Following its recent approval of an injectable HIV-1 treatment from the National institute for Health and Care Excellence (NICE), GlaxoSmithKline (GSK) has high hopes in developing a cure for the virus in the future.
UK pharmaceutical company GSK is looking to begin human clinical trials of its potential cure for HIV in 2022. The company shared that it is aiming to develop a cure for the disease by 2030.
“Our ultimate goal is always a cure of HIV,” said Kimberly Smith, head of research and development at GSK’s HIV arm ViiV Healthcare. She hoped the company would produce a cure “by 2030 if not sooner”. The potential treatment may give those who have been infected by the virus a chance to heal completely.
The news follows approval from NICE in support of a long-acting injectable HIV-1 treatment, also developed by GSK, which ensures that treatment for HIV only occurs 6 days a year, instead of 365 days with the use of daily pills. GSK is a science-led global healthcare company, pioneering treatments in the HIV virus that can lead to AIDS. GSK and Shionogi additionally entered into a deal in September 2021 in an attempt to extend the time between injections for HIV patients to three months or longer.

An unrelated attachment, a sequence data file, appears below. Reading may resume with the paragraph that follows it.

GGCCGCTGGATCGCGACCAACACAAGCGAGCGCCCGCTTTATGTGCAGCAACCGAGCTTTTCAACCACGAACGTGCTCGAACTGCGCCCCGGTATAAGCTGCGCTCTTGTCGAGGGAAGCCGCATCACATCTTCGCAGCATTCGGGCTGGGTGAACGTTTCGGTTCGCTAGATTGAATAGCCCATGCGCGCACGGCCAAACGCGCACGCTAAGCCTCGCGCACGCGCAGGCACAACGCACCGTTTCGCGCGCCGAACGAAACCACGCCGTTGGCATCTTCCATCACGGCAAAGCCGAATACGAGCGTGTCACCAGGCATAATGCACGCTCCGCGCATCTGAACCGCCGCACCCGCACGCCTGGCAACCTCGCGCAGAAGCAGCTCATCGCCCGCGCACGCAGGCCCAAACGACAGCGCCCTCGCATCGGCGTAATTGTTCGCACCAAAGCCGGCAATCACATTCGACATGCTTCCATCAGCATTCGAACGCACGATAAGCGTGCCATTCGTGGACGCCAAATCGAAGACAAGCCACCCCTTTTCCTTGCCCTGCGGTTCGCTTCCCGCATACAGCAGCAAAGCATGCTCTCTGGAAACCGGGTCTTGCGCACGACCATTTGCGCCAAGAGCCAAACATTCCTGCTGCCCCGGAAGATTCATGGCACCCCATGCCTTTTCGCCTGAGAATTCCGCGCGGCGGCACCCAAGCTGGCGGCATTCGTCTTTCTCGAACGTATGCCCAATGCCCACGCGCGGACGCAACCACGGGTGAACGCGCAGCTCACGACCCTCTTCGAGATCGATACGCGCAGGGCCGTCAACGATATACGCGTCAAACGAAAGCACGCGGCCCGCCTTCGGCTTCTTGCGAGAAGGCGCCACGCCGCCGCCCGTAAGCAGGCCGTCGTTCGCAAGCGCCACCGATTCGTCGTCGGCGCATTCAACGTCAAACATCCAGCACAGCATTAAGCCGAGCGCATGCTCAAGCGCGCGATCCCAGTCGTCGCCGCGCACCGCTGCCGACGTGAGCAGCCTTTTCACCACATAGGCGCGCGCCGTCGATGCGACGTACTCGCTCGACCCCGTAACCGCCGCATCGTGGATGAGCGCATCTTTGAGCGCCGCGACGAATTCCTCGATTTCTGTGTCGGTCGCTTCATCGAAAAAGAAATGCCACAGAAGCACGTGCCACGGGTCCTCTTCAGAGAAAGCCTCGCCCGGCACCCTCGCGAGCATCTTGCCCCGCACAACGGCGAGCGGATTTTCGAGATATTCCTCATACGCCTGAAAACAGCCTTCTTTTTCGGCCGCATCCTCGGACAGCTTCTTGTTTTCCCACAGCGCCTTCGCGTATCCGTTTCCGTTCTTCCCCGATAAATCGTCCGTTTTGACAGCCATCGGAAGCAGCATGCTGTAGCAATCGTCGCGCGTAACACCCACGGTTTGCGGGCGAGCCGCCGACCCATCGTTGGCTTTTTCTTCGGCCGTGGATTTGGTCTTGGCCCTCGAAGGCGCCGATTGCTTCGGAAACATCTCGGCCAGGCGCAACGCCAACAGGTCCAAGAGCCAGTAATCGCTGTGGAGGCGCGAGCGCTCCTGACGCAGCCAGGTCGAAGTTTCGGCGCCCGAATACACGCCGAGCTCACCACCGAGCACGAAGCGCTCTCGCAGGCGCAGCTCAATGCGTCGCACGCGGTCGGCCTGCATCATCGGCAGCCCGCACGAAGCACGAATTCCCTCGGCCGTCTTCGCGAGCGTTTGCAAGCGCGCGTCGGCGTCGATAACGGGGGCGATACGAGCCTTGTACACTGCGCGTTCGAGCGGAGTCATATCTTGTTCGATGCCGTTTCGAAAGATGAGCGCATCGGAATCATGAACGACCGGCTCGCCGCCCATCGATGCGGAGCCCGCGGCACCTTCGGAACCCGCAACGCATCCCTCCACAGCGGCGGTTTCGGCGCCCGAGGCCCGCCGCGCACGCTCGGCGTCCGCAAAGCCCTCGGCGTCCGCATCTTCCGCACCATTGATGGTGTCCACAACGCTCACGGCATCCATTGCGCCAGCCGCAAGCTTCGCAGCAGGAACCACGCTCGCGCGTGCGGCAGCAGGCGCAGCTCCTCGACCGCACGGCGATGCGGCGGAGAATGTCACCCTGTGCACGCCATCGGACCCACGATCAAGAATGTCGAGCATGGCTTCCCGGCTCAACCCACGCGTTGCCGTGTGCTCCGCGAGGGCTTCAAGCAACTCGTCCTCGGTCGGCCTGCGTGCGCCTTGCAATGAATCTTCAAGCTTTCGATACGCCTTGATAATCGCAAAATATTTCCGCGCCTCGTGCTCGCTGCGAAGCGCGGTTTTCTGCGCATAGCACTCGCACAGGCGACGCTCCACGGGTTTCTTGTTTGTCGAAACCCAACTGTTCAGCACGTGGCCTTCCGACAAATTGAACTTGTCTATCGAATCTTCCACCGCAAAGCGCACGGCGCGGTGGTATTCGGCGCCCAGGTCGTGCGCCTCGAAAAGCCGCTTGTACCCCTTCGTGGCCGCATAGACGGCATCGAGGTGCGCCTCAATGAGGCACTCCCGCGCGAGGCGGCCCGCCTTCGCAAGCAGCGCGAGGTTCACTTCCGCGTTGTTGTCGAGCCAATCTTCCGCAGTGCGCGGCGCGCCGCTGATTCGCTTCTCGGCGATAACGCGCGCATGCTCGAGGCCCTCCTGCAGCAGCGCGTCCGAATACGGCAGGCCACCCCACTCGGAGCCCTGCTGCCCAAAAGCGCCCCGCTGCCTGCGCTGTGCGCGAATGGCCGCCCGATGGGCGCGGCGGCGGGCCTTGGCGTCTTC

HIV currently has no cure, although there is increasing access to effective HIV prevention, diagnosis, treatment and care. In 2019, it was estimated that there were 105,200 people living with HIV in the UK. 94% of these individuals are diagnosed, meaning that at the time of this estimation, one in 16 living with HIV in the UK did not know that they had the virus. Current HIV treatment highly suppresses viral replication within a person’s body, allowing the patient’s immune system to recover and regain the capacity needed to fight off infections and cancers. The vast majority of people receiving HIV care in the UK in 2019 did so in England, according to the National Aids Trust (NAT).